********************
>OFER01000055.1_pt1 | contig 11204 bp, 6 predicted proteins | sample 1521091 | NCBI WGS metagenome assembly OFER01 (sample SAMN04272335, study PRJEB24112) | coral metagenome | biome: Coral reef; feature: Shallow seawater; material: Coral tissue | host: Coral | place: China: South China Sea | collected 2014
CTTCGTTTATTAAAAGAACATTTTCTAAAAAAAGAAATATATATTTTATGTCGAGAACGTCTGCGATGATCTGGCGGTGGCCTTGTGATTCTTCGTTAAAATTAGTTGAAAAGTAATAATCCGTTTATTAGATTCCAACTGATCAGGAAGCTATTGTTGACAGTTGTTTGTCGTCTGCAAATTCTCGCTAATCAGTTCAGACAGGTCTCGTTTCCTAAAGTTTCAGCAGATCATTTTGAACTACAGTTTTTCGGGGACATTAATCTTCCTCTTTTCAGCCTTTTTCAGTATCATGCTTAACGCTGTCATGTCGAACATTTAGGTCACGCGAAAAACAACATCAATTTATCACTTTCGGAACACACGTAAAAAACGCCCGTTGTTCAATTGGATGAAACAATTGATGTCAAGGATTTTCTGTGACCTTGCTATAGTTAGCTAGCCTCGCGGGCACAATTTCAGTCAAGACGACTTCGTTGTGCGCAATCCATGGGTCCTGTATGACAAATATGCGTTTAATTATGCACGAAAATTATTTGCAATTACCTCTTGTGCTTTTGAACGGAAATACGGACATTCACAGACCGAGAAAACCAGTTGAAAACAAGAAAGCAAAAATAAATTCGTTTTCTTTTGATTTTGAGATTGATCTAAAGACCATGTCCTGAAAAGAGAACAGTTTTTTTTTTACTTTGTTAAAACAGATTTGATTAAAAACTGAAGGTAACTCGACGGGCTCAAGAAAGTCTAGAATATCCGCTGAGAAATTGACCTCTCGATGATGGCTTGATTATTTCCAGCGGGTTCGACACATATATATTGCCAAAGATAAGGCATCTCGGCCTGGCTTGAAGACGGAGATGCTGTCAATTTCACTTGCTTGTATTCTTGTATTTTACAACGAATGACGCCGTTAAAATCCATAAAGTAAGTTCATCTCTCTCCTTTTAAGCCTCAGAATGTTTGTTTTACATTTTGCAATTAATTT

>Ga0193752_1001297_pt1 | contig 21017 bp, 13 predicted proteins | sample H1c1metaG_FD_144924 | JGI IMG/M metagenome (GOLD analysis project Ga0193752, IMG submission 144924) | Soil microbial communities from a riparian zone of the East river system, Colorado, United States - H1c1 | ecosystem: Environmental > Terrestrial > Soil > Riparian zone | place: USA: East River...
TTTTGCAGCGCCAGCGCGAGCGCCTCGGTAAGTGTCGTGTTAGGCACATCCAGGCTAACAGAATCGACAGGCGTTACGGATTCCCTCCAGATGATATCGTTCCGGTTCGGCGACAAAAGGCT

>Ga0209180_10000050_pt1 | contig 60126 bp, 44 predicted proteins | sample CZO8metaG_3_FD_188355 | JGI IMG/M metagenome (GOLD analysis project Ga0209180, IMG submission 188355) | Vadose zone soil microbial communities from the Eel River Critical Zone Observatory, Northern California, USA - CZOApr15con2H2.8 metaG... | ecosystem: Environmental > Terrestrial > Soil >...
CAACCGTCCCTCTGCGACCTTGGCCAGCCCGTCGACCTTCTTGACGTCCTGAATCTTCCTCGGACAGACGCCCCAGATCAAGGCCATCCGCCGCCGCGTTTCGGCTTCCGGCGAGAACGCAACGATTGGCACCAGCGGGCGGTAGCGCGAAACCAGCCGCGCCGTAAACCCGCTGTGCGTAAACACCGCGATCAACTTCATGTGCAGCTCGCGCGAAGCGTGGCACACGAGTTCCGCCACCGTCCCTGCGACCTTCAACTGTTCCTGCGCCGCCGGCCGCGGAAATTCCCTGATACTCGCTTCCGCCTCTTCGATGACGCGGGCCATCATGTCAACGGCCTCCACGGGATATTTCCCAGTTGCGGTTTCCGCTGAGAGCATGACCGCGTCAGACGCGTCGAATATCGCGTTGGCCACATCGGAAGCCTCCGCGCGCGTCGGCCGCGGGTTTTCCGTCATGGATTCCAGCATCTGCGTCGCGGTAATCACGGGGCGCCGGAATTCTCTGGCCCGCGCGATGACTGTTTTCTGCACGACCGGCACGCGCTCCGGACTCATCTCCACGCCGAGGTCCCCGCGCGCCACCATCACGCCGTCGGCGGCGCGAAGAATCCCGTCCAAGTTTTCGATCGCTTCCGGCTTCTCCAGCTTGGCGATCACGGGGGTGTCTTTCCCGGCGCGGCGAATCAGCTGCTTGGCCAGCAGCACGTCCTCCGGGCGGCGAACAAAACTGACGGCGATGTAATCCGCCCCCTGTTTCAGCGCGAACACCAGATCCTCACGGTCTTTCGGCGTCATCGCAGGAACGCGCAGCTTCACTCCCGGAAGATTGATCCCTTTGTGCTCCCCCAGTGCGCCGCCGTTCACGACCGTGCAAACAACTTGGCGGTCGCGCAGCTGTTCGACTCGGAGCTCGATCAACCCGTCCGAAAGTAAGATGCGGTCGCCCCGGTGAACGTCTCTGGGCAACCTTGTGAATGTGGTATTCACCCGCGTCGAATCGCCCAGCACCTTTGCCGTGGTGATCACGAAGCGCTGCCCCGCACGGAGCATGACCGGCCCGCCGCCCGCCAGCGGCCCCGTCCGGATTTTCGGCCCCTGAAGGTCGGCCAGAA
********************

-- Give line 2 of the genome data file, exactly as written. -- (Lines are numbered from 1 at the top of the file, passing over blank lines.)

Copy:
CTTCGTTTATTAAAAGAACATTTTCTAAAAAAAGAAATATATATTTTATGTCGAGAACGTCTGCGATGATCTGGCGGTGGCCTTGTGATTCTTCGTTAAAATTAGTTGAAAAGTAATAATCCGTTTATTAGATTCCAACTGATCAGGAAGCTATTGTTGACAGTTGTTTGTCGTCTGCAAATTCTCGCTAATCAGTTCAGACAGGTCTCGTTTCCTAAAGTTTCAGCAGATCATTTTGAACTACAGTTTTTCGGGGACATTAATCTTCCTCTTTTCAGCCTTTTTCAGTATCATGCTTAACGCTGTCATGTCGAACATTTAGGTCACGCGAAAAACAACATCAATTTATCACTTTCGGAACACACGTAAAAAACGCCCGTTGTTCAATTGGATGAAACAATTGATGTCAAGGATTTTCTGTGACCTTGCTATAGTTAGCTAGCCTCGCGGGCACAATTTCAGTCAAGACGACTTCGTTGTGCGCAATCCATGGGTCCTGTATGACAAATATGCGTTTAATTATGCACGAAAATTATTTGCAATTACCTCTTGTGCTTTTGAACGGAAATACGGACATTCACAGACCGAGAAAACCAGTTGAAAACAAGAAAGCAAAAATAAATTCGTTTTCTTTTGATTTTGAGATTGATCTAAAGACCATGTCCTGAAAAGAGAACAGTTTTTTTTTTACTTTGTTAAAACAGATTTGATTAAAAACTGAAGGTAACTCGACGGGCTCAAGAAAGTCTAGAATATCCGCTGAGAAATTGACCTCTCGATGATGGCTTGATTATTTCCAGCGGGTTCGACACATATATATTGCCAAAGATAAGGCATCTCGGCCTGGCTTGAAGACGGAGATGCTGTCAATTTCACTTGCTTGTATTCTTGTATTTTACAACGAATGACGCCGTTAAAATCCATAAAGTAAGTTCATCTCTCTCCTTTTAAGCCTCAGAATGTTTGTTTTACATTTTGCAATTAATTT